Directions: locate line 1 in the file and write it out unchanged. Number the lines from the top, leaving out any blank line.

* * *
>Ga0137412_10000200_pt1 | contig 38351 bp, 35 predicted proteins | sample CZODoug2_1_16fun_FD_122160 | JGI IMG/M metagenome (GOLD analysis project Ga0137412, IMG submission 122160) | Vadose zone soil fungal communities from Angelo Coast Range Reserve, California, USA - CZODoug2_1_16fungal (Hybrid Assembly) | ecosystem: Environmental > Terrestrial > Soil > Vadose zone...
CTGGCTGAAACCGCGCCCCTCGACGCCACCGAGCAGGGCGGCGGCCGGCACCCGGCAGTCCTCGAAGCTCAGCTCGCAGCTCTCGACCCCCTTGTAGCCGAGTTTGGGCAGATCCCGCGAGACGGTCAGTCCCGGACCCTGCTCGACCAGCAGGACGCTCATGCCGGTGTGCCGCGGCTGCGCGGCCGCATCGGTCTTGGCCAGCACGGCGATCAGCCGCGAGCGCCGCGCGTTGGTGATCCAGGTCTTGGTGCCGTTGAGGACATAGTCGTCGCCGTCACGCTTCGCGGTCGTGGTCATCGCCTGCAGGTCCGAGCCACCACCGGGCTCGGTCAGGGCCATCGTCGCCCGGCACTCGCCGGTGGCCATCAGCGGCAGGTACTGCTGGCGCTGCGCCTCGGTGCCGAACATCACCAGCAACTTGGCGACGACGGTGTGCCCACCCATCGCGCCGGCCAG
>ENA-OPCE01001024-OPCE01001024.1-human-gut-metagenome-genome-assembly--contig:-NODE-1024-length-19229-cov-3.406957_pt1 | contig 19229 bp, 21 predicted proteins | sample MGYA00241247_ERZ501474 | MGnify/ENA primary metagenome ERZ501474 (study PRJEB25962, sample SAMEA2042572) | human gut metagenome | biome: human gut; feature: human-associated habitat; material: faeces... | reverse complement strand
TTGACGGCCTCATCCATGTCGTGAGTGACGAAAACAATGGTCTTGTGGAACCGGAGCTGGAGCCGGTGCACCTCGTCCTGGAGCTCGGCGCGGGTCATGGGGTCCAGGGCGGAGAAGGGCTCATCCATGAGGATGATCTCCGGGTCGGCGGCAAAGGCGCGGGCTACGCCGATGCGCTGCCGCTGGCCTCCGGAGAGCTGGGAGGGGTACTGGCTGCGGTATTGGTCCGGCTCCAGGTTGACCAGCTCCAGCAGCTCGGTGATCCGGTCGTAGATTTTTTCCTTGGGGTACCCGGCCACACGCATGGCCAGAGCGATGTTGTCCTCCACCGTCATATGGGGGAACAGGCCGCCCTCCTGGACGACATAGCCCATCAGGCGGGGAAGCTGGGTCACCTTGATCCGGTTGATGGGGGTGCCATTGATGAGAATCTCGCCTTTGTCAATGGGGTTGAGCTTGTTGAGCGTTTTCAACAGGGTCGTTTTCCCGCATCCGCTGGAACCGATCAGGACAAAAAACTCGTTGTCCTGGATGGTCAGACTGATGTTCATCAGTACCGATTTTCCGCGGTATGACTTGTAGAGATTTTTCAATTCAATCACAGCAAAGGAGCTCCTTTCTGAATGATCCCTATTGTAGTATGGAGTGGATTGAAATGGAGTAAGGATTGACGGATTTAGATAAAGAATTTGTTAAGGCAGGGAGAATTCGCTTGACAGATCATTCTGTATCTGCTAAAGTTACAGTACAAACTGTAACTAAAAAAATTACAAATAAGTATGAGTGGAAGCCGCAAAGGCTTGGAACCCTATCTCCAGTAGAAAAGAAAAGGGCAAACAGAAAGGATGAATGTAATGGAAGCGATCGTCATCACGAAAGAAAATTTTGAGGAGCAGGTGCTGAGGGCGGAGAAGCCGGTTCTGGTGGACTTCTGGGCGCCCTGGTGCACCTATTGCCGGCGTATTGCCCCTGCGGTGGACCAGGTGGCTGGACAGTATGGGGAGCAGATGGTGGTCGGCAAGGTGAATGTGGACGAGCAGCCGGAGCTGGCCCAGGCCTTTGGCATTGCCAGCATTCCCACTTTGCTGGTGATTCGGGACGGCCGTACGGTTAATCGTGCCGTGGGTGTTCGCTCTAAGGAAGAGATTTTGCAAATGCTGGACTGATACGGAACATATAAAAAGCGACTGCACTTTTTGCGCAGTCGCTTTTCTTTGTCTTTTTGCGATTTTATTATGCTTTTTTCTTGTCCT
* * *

>Ga0137412_10000200_pt1 | contig 38351 bp, 35 predicted proteins | sample CZODoug2_1_16fun_FD_122160 | JGI IMG/M metagenome (GOLD analysis project Ga0137412, IMG submission 122160) | Vadose zone soil fungal communities from Angelo Coast Range Reserve, California, USA - CZODoug2_1_16fungal (Hybrid Assembly) | ecosystem: Environmental > Terrestrial > Soil > Vadose zone...